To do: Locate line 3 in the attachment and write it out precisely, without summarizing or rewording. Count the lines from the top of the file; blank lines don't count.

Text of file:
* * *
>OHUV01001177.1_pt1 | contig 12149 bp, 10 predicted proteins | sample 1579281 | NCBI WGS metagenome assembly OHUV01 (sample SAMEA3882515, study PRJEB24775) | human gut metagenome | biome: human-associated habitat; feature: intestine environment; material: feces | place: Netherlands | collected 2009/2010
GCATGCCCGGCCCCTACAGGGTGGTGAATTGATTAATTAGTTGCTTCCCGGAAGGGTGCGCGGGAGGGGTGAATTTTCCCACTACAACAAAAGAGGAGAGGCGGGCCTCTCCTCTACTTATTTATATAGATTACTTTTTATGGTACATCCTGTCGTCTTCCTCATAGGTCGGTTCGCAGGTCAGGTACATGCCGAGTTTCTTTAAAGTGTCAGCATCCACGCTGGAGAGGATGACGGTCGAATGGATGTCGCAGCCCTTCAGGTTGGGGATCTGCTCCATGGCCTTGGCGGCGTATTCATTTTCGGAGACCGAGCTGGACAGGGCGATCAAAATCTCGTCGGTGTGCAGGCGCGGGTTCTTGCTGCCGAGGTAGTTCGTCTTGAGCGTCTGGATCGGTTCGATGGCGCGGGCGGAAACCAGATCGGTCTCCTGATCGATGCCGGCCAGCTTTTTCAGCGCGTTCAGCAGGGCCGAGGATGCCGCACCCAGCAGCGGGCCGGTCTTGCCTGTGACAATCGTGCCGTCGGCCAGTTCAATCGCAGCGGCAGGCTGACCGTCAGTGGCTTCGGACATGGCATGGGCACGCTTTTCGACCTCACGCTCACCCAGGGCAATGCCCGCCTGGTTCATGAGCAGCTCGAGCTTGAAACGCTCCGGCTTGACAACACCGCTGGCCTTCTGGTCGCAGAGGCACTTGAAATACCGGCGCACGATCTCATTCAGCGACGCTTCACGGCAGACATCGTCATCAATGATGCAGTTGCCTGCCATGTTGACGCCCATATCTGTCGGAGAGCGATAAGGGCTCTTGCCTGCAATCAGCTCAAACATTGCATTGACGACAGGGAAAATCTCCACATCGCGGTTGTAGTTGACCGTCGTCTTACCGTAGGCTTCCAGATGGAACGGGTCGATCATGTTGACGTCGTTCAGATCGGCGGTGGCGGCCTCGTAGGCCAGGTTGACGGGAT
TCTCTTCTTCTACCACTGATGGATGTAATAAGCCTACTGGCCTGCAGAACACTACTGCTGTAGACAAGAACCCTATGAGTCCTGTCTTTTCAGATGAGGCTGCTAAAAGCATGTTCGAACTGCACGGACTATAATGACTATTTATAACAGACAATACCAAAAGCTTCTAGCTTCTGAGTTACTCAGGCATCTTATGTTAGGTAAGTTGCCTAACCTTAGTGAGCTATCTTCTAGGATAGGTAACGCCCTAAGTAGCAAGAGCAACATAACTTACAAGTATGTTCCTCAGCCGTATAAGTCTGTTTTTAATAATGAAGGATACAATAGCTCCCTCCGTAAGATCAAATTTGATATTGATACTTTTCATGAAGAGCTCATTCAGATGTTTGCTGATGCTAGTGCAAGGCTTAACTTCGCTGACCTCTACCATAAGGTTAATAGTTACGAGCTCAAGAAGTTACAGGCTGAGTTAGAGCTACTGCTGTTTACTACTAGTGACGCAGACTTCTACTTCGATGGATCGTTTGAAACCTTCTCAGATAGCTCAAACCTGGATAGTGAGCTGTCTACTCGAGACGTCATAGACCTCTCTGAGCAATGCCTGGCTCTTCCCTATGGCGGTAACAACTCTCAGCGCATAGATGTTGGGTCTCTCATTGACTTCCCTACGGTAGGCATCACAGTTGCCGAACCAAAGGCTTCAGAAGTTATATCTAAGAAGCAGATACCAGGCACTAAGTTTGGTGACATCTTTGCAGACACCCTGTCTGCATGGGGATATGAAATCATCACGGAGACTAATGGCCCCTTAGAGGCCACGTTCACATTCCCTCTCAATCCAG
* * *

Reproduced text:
TCTCTTCTTCTACCACTGATGGATGTAATAAGCCTACTGGCCTGCAGAACACTACTGCTGTAGACAAGAACCCTATGAGTCCTGTCTTTTCAGATGAGGCTGCTAAAAGCATGTTCGAACTGCACGGACTATAATGACTATTTATAACAGACAATACCAAAAGCTTCTAGCTTCTGAGTTACTCAGGCATCTTATGTTAGGTAAGTTGCCTAACCTTAGTGAGCTATCTTCTAGGATAGGTAACGCCCTAAGTAGCAAGAGCAACATAACTTACAAGTATGTTCCTCAGCCGTATAAGTCTGTTTTTAATAATGAAGGATACAATAGCTCCCTCCGTAAGATCAAATTTGATATTGATACTTTTCATGAAGAGCTCATTCAGATGTTTGCTGATGCTAGTGCAAGGCTTAACTTCGCTGACCTCTACCATAAGGTTAATAGTTACGAGCTCAAGAAGTTACAGGCTGAGTTAGAGCTACTGCTGTTTACTACTAGTGACGCAGACTTCTACTTCGATGGATCGTTTGAAACCTTCTCAGATAGCTCAAACCTGGATAGTGAGCTGTCTACTCGAGACGTCATAGACCTCTCTGAGCAATGCCTGGCTCTTCCCTATGGCGGTAACAACTCTCAGCGCATAGATGTTGGGTCTCTCATTGACTTCCCTACGGTAGGCATCACAGTTGCCGAACCAAAGGCTTCAGAAGTTATATCTAAGAAGCAGATACCAGGCACTAAGTTTGGTGACATCTTTGCAGACACCCTGTCTGCATGGGGATATGAAATCATCACGGAGACTAATGGCCCCTTAGAGGCCACGTTCACATTCCCTCTCAATCCAG